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Publication numberUS4796921 A
Publication typeGrant
Application numberUS 07/009,782
Publication dateJan 10, 1989
Filing dateFeb 2, 1987
Priority dateFeb 2, 1987
Fee statusPaid
Publication number009782, 07009782, US 4796921 A, US 4796921A, US-A-4796921, US4796921 A, US4796921A
InventorsRalph Neiman
Original AssigneePenny-Ohlmann-Neiman, Inc.
Export CitationBiBTeX, EndNote, RefMan
External Links: USPTO, USPTO Assignment, Espacenet
Hidden printing
US 4796921 A
Abstract
A hidden message device and a method by which a hidden message device is produced. A translucent sheet, of any desired color and of any desired material has a hidden message applied thereto by means of a coating material, such as ink, which has the same color as the sheet. Thus, the hidden message portion of the sheet is substantially opaque and/or presents a significant contrast in translucency. The hidden message is not observable until the sheet is positioned between the observer and a source of light. If desired the hidden message may be applied to the sheet in locations among printed material which is applied to the sheet in a conventional manner in a color or colors different from the color of the sheet. Thus, the conventional printed material is readily observable, but the hidden message is observable only when viewed in front of a source of light.
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Claims(4)
The invention having thus been described, the following is claimed:
1. An article having a secret message which can be conveniently identified, comprising a sheet of translucent paper which is white in color and capable of transmitting natural light, a first portion of the sheet having printed thereon a first ink which has a color different from white and which forms visually identifiable information, a second portion of the sheet being free of the first ink and having printed thereon a white ink, said second portion of the sheet being less translucent in the area of the white ink, and said white ink forming a secret message, and said secret message being visually readable when viewing natural light through the second portion of the sheet.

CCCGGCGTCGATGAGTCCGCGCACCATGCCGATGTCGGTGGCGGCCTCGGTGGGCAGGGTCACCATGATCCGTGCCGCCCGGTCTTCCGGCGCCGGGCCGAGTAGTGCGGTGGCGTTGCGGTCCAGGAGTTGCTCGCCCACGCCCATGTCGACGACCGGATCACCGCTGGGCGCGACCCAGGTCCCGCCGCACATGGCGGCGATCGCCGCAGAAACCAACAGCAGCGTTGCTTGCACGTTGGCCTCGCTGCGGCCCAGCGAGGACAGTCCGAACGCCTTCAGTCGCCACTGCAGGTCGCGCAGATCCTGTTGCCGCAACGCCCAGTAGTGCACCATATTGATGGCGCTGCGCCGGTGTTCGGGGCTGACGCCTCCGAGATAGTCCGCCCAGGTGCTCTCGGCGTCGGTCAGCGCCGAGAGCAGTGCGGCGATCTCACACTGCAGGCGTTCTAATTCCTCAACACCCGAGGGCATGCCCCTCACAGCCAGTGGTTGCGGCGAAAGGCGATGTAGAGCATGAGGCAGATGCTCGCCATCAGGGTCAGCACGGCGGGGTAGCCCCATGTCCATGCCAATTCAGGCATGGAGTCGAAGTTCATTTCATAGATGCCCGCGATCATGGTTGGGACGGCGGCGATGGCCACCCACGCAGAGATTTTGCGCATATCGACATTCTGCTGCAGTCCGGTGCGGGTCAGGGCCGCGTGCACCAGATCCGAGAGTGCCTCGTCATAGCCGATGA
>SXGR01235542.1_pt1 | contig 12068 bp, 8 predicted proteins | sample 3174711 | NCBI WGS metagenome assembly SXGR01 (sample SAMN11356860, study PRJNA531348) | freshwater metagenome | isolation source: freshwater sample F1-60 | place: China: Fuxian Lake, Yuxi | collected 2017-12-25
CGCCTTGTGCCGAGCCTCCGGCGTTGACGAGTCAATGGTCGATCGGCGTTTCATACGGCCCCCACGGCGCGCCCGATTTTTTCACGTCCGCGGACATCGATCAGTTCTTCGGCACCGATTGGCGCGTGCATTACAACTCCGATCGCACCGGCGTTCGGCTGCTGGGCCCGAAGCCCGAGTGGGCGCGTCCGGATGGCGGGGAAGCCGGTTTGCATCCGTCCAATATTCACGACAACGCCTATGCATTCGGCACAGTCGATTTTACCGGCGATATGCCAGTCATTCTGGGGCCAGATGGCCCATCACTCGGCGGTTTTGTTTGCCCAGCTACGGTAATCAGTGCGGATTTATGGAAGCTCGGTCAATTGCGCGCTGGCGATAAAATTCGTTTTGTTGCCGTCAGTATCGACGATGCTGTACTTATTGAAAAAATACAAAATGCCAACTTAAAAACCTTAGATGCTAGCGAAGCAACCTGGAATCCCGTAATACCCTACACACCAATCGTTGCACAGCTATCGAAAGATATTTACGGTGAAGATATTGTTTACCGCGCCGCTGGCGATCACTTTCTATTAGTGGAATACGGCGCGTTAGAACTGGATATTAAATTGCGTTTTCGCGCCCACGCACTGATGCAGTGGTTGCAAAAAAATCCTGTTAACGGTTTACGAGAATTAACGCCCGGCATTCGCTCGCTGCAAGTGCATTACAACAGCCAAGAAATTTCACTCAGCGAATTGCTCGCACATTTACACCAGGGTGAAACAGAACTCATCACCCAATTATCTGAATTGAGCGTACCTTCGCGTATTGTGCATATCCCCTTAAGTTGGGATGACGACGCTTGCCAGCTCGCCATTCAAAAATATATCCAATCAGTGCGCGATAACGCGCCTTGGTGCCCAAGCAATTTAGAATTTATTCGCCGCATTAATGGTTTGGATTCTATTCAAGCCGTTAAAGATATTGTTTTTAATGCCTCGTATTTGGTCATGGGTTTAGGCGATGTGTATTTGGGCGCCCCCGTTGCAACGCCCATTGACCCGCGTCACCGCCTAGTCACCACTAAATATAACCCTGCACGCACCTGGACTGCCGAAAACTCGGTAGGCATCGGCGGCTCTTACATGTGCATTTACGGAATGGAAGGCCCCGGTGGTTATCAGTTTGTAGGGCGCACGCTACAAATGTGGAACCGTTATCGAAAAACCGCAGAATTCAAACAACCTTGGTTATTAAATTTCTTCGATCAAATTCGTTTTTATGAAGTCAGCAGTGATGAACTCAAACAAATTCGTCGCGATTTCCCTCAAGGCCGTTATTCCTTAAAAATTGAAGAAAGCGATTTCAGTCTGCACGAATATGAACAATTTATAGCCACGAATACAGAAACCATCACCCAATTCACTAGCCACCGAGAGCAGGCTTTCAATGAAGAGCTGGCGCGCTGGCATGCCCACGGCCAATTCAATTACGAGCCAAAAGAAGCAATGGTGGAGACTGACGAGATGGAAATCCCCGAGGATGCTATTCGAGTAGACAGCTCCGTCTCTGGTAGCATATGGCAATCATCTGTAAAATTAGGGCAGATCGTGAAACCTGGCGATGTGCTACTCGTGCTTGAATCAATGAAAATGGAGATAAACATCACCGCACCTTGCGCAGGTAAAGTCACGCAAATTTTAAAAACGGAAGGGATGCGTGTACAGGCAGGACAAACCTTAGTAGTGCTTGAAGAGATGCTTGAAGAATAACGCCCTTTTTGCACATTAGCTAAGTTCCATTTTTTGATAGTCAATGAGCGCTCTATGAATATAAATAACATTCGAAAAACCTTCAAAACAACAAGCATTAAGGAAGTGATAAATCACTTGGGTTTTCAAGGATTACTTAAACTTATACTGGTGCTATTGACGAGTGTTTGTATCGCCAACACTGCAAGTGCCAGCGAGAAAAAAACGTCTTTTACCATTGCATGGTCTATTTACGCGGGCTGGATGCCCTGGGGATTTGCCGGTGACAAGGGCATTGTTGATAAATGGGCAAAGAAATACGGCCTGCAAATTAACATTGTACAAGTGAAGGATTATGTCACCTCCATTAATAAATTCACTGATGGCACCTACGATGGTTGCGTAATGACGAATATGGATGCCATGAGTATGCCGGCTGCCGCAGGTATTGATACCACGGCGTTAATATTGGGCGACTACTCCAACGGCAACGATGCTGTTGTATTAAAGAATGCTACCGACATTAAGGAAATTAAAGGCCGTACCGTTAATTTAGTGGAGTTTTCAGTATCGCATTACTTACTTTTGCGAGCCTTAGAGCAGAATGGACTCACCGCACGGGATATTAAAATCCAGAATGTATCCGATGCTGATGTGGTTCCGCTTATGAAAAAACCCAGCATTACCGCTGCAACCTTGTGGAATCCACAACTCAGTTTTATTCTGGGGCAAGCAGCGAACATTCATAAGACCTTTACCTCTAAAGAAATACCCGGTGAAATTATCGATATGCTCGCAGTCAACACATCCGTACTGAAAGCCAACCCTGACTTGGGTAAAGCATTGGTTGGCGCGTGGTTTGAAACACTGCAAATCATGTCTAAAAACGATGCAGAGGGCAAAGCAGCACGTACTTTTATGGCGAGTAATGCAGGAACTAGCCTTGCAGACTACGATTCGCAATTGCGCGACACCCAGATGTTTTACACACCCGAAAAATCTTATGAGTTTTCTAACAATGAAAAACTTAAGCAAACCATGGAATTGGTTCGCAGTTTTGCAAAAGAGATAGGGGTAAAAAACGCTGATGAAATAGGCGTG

2. An article having a secret message which can be conveniently identified, comprising a sheet of translucent paper of predetermined color and capable of transmitting natural light, a first portion of said sheet having printed thereon a first ink having a color different from said predetermined color of said sheet and forming visually identifiable information, a second portion of said sheet being free of said first ink and having printed thereon a second ink having the same color as said predetermined color of said sheet, said second portion of said sheet being less translucent in the area of said second ink and said second ink forming said secret message, and said secret message being visually readable when viewing natural light through said second portion of said sheet.
3. The method of producing an article having a secret message which can be conveniently identified, comprising:
providing a sheet of translucent material of a predetermined color and capable of transmitting natual light, printing a first ink upon a first portion of the sheet, the first ink having a color different from said predetermined color of the sheet and forming visually identifiable information, providing the sheet with a second portion which is free of the first ink, printing on the second portion of the sheet a second ink which is the same color as the predetermined color of the sheet and forming the second ink into a secret message, whereby the area of the second ink is less translucent and the secret message is visually readable when viewing natural light through the second portion of the sheet.